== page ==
The U.S. Navy has agreed to pay a $5,855 penalty to settle alleged underground storage tank (UST) violations at its Building NH94, located at 7918 Blandy St., Norfolk, Va., the U.S. Environmental Protection Agency announced today.
There are three 25,000-gallon underground storage tanks at this facility containing diesel fuel. Each UST is required to be tested every three years to make sure the tank is not corroded and that the corrosion protection system is operating properly. During a March 2011 inspection, the inspectors found that these tanks had not been tested since 2004.
The $5,855 settlement penalty reflects cooperation of the U.S. Navy with EPA in the investigation and resolution of this matter. The Navy has certified its compliance with applicable UST requirements and the tanks were tested for corrosion on April 4, 2011.
Underground storage tanks must be tested to prevent leaks, because the greatest potential threat from a leaking UST is contamination of groundwater, the source of drinking water for nearly half of all Americans. These leaks can threaten public safety and health as well as the environment because UST systems contain hazardous and toxic chemicals. Cleaning up petroleum leaks is difficult and usually expensive. Federal regulations ensure that USTs are structurally sound because it is easier and less costly to prevent leaks before they happen.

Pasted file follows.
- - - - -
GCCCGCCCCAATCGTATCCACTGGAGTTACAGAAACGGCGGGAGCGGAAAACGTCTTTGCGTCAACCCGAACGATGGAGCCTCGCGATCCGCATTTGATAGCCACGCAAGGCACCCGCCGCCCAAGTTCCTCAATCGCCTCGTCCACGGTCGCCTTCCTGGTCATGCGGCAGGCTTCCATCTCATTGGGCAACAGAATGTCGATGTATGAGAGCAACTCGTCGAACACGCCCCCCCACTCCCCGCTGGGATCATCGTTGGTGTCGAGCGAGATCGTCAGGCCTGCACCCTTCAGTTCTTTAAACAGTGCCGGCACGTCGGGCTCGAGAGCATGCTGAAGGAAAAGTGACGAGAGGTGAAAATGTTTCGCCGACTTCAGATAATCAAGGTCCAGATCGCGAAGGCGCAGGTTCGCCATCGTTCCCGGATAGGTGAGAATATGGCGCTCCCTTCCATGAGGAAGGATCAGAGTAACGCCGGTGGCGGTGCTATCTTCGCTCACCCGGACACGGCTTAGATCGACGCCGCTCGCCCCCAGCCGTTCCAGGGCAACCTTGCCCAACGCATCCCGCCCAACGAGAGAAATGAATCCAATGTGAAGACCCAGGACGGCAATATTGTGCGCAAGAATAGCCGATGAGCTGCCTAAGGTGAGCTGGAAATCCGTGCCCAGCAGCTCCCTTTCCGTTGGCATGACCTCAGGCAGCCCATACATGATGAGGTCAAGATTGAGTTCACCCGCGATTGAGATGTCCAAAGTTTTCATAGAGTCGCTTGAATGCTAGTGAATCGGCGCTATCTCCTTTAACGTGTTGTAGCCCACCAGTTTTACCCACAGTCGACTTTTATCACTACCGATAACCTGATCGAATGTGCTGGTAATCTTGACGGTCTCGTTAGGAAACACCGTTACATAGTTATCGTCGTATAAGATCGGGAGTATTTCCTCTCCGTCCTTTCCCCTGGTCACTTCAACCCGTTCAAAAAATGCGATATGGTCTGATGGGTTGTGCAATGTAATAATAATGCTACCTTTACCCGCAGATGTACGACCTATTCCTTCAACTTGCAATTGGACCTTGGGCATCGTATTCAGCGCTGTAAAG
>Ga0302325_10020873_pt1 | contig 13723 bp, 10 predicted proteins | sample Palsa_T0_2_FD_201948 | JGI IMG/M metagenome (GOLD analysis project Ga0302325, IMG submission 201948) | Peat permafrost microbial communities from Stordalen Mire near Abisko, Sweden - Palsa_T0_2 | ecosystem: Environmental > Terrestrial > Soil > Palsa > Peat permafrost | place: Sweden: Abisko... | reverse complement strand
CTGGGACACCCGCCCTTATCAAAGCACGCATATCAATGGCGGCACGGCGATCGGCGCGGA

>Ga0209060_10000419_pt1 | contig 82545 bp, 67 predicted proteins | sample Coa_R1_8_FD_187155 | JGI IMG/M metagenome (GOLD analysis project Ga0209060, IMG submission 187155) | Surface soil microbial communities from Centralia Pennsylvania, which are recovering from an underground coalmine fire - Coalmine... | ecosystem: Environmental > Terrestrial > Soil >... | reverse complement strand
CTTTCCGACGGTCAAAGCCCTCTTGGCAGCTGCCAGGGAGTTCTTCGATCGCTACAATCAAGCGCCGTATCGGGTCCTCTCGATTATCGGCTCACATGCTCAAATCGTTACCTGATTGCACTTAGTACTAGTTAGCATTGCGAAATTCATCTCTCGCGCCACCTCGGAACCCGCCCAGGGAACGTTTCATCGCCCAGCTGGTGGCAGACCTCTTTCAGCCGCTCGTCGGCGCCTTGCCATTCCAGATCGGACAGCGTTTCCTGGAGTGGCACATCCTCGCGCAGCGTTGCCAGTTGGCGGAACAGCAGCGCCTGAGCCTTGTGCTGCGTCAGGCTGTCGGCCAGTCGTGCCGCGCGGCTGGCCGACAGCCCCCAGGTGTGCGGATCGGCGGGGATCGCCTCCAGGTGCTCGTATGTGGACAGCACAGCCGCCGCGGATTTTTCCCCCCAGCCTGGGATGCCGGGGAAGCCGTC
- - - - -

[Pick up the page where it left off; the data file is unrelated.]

There were no concerns about the integrity of the 1,300-mile Keystone oil pipeline following a May 29 spill in Kansas, the U.S. government said.
Canadian pipeline company TransCanada restarted the Keystone oil pipeline during the weekend. The Department of Transportation’s Pipeline and Hazardous Materials Safety Administration issued a corrective action prohibiting a restart last week but reconsidered in time for a Sunday restart.
Julia Valentine, a spokeswoman for the PHMSA, was quoted by The Wall Street Journal as saying there weren’t any concerns about the integrity of Keystone.
“Every pipeline incident is unique,” she said. “In this case, the failure did not raise concerns for the integrity of the pipeline.”
Keystone transits around 591,000 barrels of oil per day from Alberta, Canada. A May 29 leak in Kansas spilled about 10 barrels of oil. There were 11 separate spills on the pipeline recently though the company said all were relatively minor.
TransCanada is pushing for a $13.3 billion extension to the pipeline. The project is scrutinized by regulators and environmentalists who worry about the potential for spills and uncertainty about the safety of transiting oil from tar sands in Canada.